WITH FLYING COLORS

Turkey 2014 | HEALTH & EDUCATION | INTERVIEW

TBY talks to Nabi Avcı, Minister of National Education, on reform, foreign investment, and strategies for reaching OECD standards.

Nabi Avcı
BIOGRAPHY
Born in Bilecik in 1953, Nabi Avcı graduated from Middle East Technical University’s Faculty of Administrative Sciences and obtained a PhD in Communication Sciences at Anadolu University. He joined the Ministry of Culture in 1974, and then became lecturer in the faculty of Communication Sciences at Anadolu University. He has also worked as a consultant for several national television channels and publications. In 2000, he became a Professor at Istanbul Bilgi University, and in 2003 went on to work with the Prime Minister’s Office as a Counselor. He is a Member of TÜBİTAK’s Science and Technology High Council and Chairman of the National Commission for UNESCO. In June 2013 he became Minister of National Education.

What are the main challenges facing the education system in Turkey?

Turkey has one of the highest proportions of people under the age of 15 among OECD countries, at 25.8%. This young population must be educated and prepared for the labor market. An innovative and knowledge-based population is an important advantage for a country if it is to succeed. The 10th Development Plan (2014-2018), the Strategic Plan of the Ministry of National Education (MoNE), and sub-strategic plans, such as the Lifelong Learning Strategy Plan and Vocational Education Plan, are steering our education policy.

What educational reforms are currently underway or planned?

The reforms realized by the Basic Education Program (1997), the Secondary Education Project (2006-2011) with the World Bank, the Master Implementation Plan (2001-2005), the Strengthening Special Education Project (2011-2013), the International Inspiration Project (2011-2013), and the Vocational Education Development Plan were the main reflections of change for Turkey's national education system. The MoNE has conducted five EU projects for adapting the system to the EU, and eight new projects will start in 2014. The budget of the MoNE for 2014 is TL54 billion. Turkey has set the target of reaching the OECD average by 2023. Erasmus, LDV, and other EU projects are significant efforts made to increase the global competitiveness of Turkey's higher education institutions. The FATİH Project is a large national project for raising technology usage in the classroom. In 2012, legislation was introduced to increase the number of compulsory years from eight to 12 and called 4+4+4. Lifelong learning (LLL) and e-learning are the rapidly developing sectors in Turkey, having reached 3 million attendees. The technical education capacity of the MoNE covers nearly 65 vocations, including health and ICT.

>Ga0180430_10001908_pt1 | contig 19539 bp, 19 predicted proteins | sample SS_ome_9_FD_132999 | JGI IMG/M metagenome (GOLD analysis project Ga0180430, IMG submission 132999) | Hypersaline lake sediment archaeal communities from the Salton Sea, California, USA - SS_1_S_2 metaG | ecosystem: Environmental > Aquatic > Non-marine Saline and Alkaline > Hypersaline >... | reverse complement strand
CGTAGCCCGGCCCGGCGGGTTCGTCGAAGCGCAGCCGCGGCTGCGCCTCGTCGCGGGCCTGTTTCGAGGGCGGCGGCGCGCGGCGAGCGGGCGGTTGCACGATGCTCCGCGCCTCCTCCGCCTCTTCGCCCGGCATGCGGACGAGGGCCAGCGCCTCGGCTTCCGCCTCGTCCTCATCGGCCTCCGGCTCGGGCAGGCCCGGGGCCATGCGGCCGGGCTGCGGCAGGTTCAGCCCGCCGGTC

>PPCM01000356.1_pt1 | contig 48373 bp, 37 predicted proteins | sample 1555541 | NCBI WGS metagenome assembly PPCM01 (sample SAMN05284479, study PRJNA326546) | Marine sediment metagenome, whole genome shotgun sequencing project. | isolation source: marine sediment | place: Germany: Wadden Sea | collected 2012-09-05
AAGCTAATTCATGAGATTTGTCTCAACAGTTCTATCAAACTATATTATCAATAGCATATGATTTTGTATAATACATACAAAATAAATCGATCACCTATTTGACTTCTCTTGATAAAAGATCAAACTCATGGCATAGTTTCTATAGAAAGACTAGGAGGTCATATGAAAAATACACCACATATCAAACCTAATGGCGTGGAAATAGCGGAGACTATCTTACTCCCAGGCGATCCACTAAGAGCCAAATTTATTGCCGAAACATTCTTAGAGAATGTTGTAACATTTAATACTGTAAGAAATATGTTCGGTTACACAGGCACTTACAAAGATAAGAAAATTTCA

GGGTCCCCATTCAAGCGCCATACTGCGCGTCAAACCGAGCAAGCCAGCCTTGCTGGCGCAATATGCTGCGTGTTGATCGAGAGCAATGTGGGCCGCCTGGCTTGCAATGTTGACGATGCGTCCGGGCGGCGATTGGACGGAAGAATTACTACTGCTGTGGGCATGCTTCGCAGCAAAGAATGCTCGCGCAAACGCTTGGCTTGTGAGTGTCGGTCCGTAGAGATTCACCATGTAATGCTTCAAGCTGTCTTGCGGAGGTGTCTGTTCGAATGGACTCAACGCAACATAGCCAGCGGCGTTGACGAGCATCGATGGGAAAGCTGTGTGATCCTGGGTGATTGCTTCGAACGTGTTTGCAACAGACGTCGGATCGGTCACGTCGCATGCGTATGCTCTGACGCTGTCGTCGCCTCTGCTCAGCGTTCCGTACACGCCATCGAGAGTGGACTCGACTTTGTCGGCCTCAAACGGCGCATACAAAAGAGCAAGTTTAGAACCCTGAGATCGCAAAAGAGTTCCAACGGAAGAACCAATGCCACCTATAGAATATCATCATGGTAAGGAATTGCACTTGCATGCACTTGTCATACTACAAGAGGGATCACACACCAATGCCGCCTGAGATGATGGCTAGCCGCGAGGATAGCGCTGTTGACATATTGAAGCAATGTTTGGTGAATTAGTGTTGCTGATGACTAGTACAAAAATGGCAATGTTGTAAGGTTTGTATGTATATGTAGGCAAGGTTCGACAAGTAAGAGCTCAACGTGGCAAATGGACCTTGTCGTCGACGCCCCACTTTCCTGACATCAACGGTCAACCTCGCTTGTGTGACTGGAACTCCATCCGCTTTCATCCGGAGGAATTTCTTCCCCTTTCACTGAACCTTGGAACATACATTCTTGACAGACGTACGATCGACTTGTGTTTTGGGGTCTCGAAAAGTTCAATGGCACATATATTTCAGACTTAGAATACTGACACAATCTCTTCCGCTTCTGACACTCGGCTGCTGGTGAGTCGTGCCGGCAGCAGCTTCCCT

Are there opportunities in the education sector for foreign investors?

Turkey has plans to bring its education system up to international standards, develop relations with the OECD, UNICEF, and UNDP, and invite foreign capital into Turkey. The transformation of 3,500 university preparatory courses to private schools and the promotion of Law No. 5652 are an important opportunity. The portion of the private sector is already around 4%, and is targeted to rise to 25% by 2023, which is an excellent opportunity for foreign investment. The investment promotion regulation has some great offers for education investment in both lower and higher education.

What is your outlook on the future of the education sector?

Critical improvements have been made over the last 12 years, both in regard to quality and equity; however, differences between the regions in urban and rural areas remain a challenge. The needs of disadvantaged students, preparing quality teachers and school leaders, improving access, the completion of upper secondary education, the development of vocational education fulfilling the needs of the new economy and labor market, tertiary education, adequately funding the education system, raising private sector investments, expanding the capacity of teachers and schools, and raising the education spending per student to OECD mean level, are some of the main agenda items of the MoNE. The MoNE is a huge family with 18 million students and 1 million teachers, training leaders, and workers.